But look at all the dependencies we have here: audio, video, player, world... That leads to two problems: one is that we have to get references to those objects from every single Monster-like module, leading to lots of code duplication. The other is, how do we test Monster::hit? Surely we don’t want a bunch of monster noises to erupt every time we run our game’s suite of unit tests!

One common approach would be dependency injection, providing some way for Monster to get mock instances of audio and video that have the same properties as the real instances but none of the side effects. Another would be to take advantage of JavaScript’s dynamic nature by directly manipulating the prototypes of objects like audio and video, rendering them inert in test mode. A third would be to special-case those calls with a conditional, something like unless testMode. Of course, none of these workarounds help with the code duplication that comes from explicitly spelling out all dependencies.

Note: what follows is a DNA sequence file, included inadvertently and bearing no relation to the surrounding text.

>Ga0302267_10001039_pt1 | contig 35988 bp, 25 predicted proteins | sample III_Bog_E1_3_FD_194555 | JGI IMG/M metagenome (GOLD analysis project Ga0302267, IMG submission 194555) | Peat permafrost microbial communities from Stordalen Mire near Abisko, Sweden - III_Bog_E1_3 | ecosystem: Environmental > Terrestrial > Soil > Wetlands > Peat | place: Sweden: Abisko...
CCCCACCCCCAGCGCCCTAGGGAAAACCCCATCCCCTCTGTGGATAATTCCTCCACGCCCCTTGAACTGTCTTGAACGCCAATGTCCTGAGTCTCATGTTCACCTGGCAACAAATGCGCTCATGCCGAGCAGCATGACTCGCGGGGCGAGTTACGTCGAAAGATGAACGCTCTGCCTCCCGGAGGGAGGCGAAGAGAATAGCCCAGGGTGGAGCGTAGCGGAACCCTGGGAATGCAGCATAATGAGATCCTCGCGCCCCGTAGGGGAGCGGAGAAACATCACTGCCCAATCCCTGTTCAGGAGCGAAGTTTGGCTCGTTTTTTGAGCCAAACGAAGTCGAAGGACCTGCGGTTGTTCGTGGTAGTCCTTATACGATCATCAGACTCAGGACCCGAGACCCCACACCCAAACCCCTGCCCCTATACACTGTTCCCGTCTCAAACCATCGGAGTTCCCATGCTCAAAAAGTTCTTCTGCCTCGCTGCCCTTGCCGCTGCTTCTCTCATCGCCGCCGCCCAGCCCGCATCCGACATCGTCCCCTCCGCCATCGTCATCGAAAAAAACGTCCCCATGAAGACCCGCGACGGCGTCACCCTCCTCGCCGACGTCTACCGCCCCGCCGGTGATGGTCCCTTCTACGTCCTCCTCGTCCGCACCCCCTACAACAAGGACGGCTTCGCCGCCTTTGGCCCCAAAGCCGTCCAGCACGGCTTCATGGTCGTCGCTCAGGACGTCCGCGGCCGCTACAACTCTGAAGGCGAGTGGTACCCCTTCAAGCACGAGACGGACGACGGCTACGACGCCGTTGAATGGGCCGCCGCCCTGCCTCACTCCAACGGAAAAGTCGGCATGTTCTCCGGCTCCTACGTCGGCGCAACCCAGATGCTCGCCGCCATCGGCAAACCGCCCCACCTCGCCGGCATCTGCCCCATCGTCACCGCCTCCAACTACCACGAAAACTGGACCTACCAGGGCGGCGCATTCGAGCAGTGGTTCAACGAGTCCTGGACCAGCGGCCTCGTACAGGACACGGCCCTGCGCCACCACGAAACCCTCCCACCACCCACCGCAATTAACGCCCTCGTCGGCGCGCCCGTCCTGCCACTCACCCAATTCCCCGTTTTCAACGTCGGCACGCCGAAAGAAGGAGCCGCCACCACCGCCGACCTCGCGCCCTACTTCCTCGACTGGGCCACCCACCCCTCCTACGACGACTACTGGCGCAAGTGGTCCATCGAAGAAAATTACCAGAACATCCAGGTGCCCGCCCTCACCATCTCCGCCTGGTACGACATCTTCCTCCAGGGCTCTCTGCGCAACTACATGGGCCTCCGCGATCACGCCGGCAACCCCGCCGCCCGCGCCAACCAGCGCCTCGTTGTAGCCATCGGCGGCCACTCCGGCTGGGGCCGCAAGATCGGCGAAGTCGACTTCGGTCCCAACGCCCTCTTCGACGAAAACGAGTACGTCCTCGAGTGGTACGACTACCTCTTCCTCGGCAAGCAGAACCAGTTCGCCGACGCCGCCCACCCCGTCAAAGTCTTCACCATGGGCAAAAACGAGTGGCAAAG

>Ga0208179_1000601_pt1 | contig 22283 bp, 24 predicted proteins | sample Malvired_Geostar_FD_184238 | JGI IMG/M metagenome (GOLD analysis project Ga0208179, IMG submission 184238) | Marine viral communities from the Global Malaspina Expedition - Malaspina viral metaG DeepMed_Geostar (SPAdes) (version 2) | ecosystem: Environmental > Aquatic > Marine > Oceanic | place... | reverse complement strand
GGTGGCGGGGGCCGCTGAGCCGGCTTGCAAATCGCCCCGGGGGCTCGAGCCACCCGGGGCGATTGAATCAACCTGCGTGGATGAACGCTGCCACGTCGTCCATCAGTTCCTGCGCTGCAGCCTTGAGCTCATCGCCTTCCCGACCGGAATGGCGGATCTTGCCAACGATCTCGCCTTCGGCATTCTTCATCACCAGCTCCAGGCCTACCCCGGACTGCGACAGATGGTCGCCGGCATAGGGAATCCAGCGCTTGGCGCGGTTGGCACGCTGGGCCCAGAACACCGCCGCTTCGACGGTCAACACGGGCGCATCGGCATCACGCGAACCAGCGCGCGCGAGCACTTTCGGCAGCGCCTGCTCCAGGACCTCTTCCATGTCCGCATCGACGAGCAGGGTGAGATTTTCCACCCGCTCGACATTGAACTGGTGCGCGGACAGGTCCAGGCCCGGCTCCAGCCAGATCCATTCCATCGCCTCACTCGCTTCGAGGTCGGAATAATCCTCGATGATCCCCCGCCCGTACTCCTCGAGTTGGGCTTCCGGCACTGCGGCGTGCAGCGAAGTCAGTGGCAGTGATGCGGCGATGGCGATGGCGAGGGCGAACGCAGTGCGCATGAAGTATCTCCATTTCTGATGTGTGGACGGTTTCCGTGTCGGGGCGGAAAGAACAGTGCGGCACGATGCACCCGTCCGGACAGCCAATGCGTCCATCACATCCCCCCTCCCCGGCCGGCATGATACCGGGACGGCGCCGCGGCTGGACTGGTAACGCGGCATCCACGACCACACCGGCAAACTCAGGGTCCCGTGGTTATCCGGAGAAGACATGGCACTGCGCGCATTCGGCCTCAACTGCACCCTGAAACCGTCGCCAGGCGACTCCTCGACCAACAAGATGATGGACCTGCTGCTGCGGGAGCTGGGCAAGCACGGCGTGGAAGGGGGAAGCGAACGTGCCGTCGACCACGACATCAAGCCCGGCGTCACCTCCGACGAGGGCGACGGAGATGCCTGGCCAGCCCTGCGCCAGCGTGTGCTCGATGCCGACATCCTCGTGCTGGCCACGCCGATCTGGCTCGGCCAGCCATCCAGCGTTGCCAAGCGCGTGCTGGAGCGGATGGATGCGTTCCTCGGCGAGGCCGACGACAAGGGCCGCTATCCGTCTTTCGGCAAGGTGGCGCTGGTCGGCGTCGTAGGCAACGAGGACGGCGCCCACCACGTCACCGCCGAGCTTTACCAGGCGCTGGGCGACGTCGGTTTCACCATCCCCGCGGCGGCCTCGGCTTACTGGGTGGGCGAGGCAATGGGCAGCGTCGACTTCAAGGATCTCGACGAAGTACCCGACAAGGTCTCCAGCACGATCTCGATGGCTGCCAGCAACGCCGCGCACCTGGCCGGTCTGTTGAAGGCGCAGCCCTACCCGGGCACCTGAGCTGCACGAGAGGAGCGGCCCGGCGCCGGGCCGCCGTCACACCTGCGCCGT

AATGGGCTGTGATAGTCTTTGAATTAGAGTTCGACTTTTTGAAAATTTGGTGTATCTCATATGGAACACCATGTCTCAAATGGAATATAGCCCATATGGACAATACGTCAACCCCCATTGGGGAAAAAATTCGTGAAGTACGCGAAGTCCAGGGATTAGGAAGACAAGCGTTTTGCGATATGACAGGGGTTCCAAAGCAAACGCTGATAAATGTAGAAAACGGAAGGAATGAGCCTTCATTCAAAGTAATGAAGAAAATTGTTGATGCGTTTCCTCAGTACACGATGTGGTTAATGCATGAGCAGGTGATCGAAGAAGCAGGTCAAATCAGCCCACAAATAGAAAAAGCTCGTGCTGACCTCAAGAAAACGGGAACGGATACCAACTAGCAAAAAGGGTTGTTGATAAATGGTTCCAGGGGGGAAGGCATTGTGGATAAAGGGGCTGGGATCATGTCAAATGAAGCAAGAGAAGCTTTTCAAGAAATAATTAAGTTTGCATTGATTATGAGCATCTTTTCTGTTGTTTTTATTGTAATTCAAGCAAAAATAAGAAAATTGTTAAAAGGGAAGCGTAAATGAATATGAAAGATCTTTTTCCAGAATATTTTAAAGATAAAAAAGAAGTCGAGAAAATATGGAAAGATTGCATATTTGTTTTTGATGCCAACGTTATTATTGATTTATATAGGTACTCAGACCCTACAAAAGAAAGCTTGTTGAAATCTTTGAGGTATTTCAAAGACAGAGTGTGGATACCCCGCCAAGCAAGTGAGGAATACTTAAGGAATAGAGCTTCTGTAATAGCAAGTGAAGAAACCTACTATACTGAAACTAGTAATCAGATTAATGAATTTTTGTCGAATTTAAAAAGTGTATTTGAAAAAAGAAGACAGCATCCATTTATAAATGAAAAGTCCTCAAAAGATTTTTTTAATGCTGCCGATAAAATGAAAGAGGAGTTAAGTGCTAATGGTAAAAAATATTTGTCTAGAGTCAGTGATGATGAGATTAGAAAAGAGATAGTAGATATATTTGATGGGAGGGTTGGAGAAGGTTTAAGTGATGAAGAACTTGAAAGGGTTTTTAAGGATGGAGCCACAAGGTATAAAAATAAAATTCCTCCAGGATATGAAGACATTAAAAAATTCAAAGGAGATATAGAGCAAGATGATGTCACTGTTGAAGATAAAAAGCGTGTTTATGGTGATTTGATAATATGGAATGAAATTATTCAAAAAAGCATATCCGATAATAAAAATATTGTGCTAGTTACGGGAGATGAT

What if, instead, we use an event to separate our internal logic code from everything else?

 class Monster extends EventEmitter
  constructor: -> @hp = 1000
  hit: (damage) ->
  @hp -= damage
  if @hp > 0
  @emit 'hit'
  else
  @emit 'die'

Now all we have to do is listen for that event somewhere. Let’s say that the world object is responsible for spawning monsters, and when it does, it emits a new_monster event with the new Monster as an argument. Then in the audio object, we can add:

 world.on 'new_monster', (monster) =>
  monster.on 'hit', => @play 'monster_hit'
  monster.on 'die', => @play 'monster_die'

The video code would look much the same. And the player code would look like:

 world.on 'new_monster', (monster) =>
  monster.on 'hit', => @score += 5
  monster.on 'die', => @score += 100

In many ways, this way of organizing code is more logical. It allows the Monster class to stay more “pure.” To unit test it, all we have to do is create it without emitting the usual new_monster event. And check out how much nicer our dependency graph has become!

dependencyComparison.jpg

Imagine No Dependencies